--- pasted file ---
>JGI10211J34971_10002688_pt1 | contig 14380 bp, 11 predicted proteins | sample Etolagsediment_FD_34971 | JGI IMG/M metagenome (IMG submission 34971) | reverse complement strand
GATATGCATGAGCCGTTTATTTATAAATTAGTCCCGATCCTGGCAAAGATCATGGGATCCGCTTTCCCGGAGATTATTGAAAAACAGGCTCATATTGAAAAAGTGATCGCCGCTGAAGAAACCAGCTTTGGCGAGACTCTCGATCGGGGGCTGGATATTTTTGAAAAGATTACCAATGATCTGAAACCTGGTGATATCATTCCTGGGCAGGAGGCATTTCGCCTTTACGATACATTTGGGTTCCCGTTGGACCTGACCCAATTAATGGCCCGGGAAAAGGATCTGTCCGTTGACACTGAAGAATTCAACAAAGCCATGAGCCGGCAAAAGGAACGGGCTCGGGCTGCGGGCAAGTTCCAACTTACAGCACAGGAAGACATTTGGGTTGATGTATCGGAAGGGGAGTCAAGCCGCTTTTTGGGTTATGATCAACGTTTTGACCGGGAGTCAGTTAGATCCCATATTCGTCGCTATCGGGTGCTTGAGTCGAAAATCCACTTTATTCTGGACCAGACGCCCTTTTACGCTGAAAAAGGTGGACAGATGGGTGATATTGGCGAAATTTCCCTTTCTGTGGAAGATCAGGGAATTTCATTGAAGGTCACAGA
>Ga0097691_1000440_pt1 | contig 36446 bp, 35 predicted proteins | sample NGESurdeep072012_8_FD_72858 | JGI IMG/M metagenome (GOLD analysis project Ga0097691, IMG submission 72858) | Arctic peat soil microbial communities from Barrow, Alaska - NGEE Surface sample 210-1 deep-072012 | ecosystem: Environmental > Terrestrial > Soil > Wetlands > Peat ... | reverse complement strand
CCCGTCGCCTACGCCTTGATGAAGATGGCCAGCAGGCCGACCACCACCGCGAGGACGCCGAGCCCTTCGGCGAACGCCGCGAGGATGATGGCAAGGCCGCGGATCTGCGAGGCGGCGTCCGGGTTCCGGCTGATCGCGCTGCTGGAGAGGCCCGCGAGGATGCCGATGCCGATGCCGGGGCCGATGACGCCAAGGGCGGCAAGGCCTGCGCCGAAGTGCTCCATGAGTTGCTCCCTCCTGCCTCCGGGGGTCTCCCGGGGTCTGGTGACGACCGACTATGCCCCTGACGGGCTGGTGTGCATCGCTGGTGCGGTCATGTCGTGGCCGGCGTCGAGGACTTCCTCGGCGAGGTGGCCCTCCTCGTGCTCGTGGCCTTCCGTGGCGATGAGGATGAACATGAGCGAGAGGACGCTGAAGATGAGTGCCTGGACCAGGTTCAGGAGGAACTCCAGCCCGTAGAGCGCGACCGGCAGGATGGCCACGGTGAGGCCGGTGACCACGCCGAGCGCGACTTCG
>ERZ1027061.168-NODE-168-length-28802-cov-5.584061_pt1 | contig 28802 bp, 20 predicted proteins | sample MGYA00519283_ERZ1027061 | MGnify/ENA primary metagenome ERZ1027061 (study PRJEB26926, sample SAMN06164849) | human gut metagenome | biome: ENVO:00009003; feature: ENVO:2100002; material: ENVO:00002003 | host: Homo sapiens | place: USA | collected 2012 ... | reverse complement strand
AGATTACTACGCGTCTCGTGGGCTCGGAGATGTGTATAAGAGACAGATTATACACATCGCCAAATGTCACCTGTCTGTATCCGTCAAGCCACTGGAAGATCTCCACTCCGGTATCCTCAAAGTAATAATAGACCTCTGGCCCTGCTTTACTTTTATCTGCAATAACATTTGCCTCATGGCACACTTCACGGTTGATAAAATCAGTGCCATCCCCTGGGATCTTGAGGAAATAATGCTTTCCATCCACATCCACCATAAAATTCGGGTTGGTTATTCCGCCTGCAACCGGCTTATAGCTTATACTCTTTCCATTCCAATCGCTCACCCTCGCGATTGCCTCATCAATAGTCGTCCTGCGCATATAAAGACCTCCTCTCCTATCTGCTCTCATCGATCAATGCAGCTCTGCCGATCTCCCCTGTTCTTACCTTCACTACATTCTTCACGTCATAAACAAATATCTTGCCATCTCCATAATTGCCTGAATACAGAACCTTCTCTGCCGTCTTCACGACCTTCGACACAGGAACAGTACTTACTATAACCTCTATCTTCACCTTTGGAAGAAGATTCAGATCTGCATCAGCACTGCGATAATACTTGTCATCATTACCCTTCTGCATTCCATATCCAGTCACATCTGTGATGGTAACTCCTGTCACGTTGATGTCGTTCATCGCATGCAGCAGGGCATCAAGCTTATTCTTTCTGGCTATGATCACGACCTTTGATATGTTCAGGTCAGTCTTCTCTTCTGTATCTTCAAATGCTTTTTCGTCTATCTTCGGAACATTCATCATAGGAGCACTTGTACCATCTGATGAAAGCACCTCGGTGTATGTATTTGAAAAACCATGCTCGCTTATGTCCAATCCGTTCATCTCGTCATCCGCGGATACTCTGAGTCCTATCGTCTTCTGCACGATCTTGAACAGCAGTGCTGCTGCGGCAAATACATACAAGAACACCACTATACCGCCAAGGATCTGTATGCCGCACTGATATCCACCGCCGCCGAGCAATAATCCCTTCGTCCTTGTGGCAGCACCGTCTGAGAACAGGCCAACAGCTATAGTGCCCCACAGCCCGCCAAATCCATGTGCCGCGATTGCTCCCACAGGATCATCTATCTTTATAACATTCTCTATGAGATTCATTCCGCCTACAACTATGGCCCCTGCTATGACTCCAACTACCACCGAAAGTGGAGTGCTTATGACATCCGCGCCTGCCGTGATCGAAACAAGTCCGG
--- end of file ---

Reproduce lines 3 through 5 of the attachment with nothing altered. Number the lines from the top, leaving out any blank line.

>Ga0097691_1000440_pt1 | contig 36446 bp, 35 predicted proteins | sample NGESurdeep072012_8_FD_72858 | JGI IMG/M metagenome (GOLD analysis project Ga0097691, IMG submission 72858) | Arctic peat soil microbial communities from Barrow, Alaska - NGEE Surface sample 210-1 deep-072012 | ecosystem: Environmental > Terrestrial > Soil > Wetlands > Peat ... | reverse complement strand
CCCGTCGCCTACGCCTTGATGAAGATGGCCAGCAGGCCGACCACCACCGCGAGGACGCCGAGCCCTTCGGCGAACGCCGCGAGGATGATGGCAAGGCCGCGGATCTGCGAGGCGGCGTCCGGGTTCCGGCTGATCGCGCTGCTGGAGAGGCCCGCGAGGATGCCGATGCCGATGCCGGGGCCGATGACGCCAAGGGCGGCAAGGCCTGCGCCGAAGTGCTCCATGAGTTGCTCCCTCCTGCCTCCGGGGGTCTCCCGGGGTCTGGTGACGACCGACTATGCCCCTGACGGGCTGGTGTGCATCGCTGGTGCGGTCATGTCGTGGCCGGCGTCGAGGACTTCCTCGGCGAGGTGGCCCTCCTCGTGCTCGTGGCCTTCCGTGGCGATGAGGATGAACATGAGCGAGAGGACGCTGAAGATGAGTGCCTGGACCAGGTTCAGGAGGAACTCCAGCCCGTAGAGCGCGACCGGCAGGATGGCCACGGTGAGGCCGGTGACCACGCCGAGCGCGACTTCG
>ERZ1027061.168-NODE-168-length-28802-cov-5.584061_pt1 | contig 28802 bp, 20 predicted proteins | sample MGYA00519283_ERZ1027061 | MGnify/ENA primary metagenome ERZ1027061 (study PRJEB26926, sample SAMN06164849) | human gut metagenome | biome: ENVO:00009003; feature: ENVO:2100002; material: ENVO:00002003 | host: Homo sapiens | place: USA | collected 2012 ... | reverse complement strand